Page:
Friday Lists

Recent Thoughts

Can one ever wear too much color?

Adding art to a room instantly makes it a home.

Seeing a photo of yourself in someone else’s photo frame would make anyone smile

It feels good to know you were missed

Saying goodbye is never easy, but finding your way home is never hard


Blogs I Check Rather Frequently 

DesignLoveFest (where type & images totally make out)

Fire and Joy (journal-like storytelling about all of life’s tender, barefoot moments)

H. Nicole Martin (breaths and moments)

Red, Speckled, White (a friend from Chicago’s daily musings)

Kate Spade blog (of course)


Things to Buy 

New lamp/lamp shade

Spanish textbook

Black skirt

Comfortable flats

A week’s worth of groceries

Things I’m Excited About

Surviving and thriving in my first year off campus

Making lots of food at home

Visiting the city as much as possible while while the weather is nice

Having all my friends arrive this week

Splurging on a few great meals out

Thrifting, thrifting, thrifting for things for my new place!


Happy Friday! xoxo


Meet the 2016 Workshop Dreamers

It’s always risky. Opening your home (your kitchen! your bathrooms! your closets!) to strangers. Saying “Come in” and “Take off your shoes” and “Tell me your life story”. But it’s always, always worth it.

I could talk for hours about all the things we discussed + places we went + discoveries we made + food we ate. But the best part (the big ol’ helping of whipped cream) is the people we shared it with.

These. Girls.

They are storytellers, dreamers, and doers. They know how to welcome and be welcomed in return. It was one of the highlights of my summer to get to spend a weekend with them, singing in the car and passing around popcorn on our upstairs couches. And it was beautiful to hear them, on the last day, talk about each other.

“I know you to be” is a big deal for me, and for all of my co-theater and story makers at school. “I know you to be” is affirming. It’s truthful. It’s full of the best kinds of things–joy and honesty and soul-building life. There is nothing casual or soft-around-the-edges about saying “I know you to be”. And so that’s why it’s so big for me to record these words here. To capture these girls’ beings. To remember them for who they are and how they see the world. It’s one of the greatest forms of storytelling we can share with one another.


Emily is sweet tea–the cool, icy, sugary kind. When she talks, her voice is soft but articulate, her words tinged with a glow of Southern, old-fashioned nostalgia. Mary described her perfectly when she commented on Emily’s “quiet but beautiful self-assurance” and the way she will “apologize over little things and not wish anyone to really go out of their way for her”. That’s Emily to a T. She takes care of herself and others. She’s quiet, but watchful. She knows how to “make-do and mend”. I’ve been reading her work for years, and I remember a scene she wrote once that was just brimming with twilight fireflies. Emily is a twilight firefly kind of sweetheart. A Georgia peach. Everything about her is gentle and nostalgic in all the best kind of ways. She’s the kind of girl the term “old soul” was coined for.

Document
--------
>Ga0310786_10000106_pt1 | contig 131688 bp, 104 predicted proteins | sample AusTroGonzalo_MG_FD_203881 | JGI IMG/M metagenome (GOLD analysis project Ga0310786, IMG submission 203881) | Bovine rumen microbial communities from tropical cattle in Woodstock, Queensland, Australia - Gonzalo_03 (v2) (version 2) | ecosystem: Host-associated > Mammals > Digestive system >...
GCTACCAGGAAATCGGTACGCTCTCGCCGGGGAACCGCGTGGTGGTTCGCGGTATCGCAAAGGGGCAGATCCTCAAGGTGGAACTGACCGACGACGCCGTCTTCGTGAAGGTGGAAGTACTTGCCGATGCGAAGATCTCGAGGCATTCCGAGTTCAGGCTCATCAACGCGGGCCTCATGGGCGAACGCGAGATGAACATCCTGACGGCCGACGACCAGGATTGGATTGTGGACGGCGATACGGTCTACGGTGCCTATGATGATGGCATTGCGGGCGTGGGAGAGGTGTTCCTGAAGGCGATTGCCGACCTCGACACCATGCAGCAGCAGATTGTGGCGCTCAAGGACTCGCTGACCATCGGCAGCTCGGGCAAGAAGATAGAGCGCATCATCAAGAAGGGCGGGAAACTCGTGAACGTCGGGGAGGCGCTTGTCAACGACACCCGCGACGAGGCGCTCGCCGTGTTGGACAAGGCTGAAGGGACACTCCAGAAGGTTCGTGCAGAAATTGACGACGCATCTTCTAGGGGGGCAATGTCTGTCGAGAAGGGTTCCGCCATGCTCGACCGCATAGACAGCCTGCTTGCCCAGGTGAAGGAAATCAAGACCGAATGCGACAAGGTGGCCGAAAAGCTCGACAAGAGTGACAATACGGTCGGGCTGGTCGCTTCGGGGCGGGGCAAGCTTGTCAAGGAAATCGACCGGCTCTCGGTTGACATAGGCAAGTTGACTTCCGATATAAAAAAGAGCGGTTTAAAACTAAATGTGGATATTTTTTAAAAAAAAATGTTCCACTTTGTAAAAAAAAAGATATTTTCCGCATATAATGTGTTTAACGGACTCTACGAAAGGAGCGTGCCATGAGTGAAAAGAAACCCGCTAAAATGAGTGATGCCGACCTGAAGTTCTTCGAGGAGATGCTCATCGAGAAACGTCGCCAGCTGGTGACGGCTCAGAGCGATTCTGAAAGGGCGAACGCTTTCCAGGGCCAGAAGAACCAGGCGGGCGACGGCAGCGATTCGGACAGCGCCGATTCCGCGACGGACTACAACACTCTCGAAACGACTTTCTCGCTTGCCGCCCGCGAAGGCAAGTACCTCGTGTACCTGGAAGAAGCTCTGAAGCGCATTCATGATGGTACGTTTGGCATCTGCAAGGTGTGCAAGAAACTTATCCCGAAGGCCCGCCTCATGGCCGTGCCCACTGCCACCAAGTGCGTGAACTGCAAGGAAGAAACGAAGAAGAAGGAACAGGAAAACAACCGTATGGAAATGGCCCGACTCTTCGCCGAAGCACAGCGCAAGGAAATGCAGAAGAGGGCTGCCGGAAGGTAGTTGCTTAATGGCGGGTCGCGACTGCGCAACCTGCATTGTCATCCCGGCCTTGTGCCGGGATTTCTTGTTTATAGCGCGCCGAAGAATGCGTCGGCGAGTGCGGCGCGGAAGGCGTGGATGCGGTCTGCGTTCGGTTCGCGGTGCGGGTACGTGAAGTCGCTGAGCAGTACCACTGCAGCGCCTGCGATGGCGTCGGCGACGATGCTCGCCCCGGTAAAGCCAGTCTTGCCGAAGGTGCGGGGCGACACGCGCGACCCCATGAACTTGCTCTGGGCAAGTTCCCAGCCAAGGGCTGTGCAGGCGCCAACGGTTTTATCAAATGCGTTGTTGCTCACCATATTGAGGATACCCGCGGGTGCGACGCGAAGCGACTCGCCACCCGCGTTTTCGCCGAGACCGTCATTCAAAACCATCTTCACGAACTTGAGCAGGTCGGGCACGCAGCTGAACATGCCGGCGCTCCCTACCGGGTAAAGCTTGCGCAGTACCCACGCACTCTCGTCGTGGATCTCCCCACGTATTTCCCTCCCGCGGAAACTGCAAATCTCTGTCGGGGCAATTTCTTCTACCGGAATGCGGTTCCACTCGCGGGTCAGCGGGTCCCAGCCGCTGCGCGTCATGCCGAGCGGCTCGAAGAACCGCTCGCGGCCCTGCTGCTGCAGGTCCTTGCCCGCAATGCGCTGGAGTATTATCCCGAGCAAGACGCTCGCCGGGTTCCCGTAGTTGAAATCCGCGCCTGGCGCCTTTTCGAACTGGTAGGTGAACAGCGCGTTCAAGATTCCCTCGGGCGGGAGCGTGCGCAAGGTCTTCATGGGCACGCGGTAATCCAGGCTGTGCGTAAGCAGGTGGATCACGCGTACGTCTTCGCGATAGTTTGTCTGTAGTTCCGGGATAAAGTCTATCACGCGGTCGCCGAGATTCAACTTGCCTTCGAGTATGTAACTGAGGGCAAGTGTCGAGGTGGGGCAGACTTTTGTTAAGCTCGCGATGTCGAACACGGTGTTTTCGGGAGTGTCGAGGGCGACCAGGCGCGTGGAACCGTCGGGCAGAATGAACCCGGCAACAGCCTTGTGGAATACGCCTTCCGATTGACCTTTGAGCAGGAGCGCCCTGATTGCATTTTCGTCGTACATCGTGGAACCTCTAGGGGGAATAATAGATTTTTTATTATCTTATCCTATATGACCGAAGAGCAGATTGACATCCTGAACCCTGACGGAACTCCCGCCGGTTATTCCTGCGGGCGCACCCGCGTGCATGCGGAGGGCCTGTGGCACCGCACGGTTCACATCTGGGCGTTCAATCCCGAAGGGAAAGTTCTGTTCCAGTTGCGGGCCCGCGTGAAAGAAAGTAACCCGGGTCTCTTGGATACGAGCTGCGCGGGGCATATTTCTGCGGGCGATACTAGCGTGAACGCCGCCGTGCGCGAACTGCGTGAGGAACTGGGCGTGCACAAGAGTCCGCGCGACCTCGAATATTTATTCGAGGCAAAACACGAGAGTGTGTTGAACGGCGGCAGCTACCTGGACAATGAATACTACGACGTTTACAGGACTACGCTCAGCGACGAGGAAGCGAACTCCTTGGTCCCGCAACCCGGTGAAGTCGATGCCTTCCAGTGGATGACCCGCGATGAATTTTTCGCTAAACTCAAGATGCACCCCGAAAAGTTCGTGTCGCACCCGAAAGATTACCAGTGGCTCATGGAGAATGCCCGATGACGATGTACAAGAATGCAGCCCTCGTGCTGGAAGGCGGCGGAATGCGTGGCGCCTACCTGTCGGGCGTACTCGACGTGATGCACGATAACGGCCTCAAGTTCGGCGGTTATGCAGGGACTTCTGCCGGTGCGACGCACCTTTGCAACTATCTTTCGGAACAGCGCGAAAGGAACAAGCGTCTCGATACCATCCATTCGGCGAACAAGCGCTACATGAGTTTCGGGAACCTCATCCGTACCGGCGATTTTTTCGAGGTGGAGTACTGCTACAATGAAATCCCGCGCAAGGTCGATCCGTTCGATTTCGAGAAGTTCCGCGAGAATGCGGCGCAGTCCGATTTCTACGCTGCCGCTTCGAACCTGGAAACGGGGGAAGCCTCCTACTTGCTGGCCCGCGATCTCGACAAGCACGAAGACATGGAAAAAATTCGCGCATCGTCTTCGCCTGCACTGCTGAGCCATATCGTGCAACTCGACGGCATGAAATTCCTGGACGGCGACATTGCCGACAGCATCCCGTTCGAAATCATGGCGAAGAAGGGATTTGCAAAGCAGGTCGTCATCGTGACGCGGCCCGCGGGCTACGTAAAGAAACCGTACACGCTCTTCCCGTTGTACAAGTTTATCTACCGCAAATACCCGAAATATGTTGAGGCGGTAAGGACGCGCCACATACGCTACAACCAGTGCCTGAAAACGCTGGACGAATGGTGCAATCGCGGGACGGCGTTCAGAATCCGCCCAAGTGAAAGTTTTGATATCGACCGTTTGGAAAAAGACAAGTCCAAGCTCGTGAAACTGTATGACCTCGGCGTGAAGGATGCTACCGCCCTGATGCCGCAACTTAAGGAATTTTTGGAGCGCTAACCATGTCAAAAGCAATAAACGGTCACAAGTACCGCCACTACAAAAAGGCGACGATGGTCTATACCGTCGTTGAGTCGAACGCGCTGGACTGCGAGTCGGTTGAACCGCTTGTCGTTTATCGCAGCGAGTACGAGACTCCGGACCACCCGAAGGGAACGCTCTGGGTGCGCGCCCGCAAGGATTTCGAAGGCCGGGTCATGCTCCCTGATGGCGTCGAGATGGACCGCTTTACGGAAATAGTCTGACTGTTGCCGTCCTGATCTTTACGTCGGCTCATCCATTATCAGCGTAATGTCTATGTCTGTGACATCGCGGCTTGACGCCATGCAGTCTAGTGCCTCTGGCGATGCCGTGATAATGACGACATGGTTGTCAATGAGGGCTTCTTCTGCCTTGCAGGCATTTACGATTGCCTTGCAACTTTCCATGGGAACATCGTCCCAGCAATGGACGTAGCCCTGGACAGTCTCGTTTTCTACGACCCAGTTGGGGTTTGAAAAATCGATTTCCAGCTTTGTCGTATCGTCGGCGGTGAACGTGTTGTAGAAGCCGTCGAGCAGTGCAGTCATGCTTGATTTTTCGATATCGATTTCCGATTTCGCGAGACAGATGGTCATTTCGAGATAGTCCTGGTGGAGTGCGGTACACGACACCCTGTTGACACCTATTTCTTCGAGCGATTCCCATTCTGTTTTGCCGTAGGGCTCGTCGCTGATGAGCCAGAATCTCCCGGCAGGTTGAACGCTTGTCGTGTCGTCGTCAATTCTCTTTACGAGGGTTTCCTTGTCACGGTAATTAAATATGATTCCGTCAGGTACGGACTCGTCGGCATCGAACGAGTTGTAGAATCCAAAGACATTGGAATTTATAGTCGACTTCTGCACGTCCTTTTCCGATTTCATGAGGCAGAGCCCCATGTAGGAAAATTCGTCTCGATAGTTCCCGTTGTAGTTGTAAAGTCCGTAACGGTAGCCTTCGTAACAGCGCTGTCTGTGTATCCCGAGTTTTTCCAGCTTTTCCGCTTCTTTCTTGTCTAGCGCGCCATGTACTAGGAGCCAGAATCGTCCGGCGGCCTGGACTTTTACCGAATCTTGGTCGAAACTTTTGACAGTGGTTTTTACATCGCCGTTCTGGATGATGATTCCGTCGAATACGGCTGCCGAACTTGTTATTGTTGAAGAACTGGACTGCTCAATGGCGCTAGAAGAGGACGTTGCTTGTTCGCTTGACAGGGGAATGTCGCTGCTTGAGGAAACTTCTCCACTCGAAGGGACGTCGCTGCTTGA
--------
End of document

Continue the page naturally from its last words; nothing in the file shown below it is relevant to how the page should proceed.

(Check out her blog here!)


Justice was our wild hippie child for the weekend. Named after “a John Cougar Mellencamp song!”, she bursts with light and color. Too much light to be contained. Light pouring out of her fingertips and the roots of her hair and every fraction of her smile. Olivia commented on Justice’s captivating words–on the way words flowed from her like music. And I can’t think of a more appropriate way to describe her or her work. She’s captivating. Words sound sweeter when they come from her mouth. She’s mostly quiet–thinking, watching, dreaming. But when she talks everyone stops to listen as she waves about her hands and tells a story from her head to her toes. There’s magic in Justice’s heart and in her words. And there’s still some leftover stardust lingering around our house that must have fallen out of her pockets as she left.



Strong. Stately. Determined. Mary makes me consider the word “thoughtful” and what it really means. This was her second Dream Factory Workshop, and I’m amazed at how much she’s changed and yet stayed the same. Mary is a person who puts thought into things. Who considers her words before she shares them. Who considers deeply the things that matter to her, but still laughs at the world she faces. Emily described the way people have a natural tendency to lean forward when Mary speaks, and the way she’s “forever looking for the beauty in things, and when she finds it, tells you so.” Perhaps one of the physically strongest females I’ve ever met, Mary knows what it means to be clothed in strength and dignity. Her head is always held high, but she is continually the first to go last.  Her exuberance is contagious. Her resolution is unnerving.

(“Like” her photography page here!)


The “smile-er” of the group, Olivia lent an un-matched enthusiasm to every activity we engaged in together. Rachel described her as loving and sweet, noting that she “always wanted to help somebody with a task”. Olivia was gifted with helping hands. I can’t count the amount of times she asked me if I needed help with dishes or cleanup or meal preparation. I’ve never met someone so eager to be a part of the “dirty work”. When Rachel assigned her the adjective “observant”, everything clicked into place. Olivia is always observing the next opportunity to serve. To laugh. To share. To bond. She notes every little detail of the day and records them for her own memory. It’s just who she is.


Justice described Rachel as “the last heat storm of the summer. The perfect definition of what August should be: intense and exciting. Breathless and unforgettable.” How could a tiny body hold so much life and energy? How could a young mind conjure up so many jokes and sarcastic remarks and unaffected compliments? Rachel was the dash of cayenne pepper in our sweet group of dreamers. The kick of life we needed. The burst of sun and color and bouncy brown curls. The voice I could hear laughing in the backseat of the minivan. The biggest heart in the smallest vessel, overbrimming with solid goodness.


Dream Factory Workshop 2016 Recap

Breaking stories like bread.

This past fall, I listened to a brief lecture by amazing Chicago theater-maker Nate Allen. I wrote for pages and pages in my journal on my reactions to his thoughts on catharsis, humanity, and the essence of storytelling. It was from him that I first considered the sacrament of story. The idea that story is something we break and share together. It’s something worth being in communion over.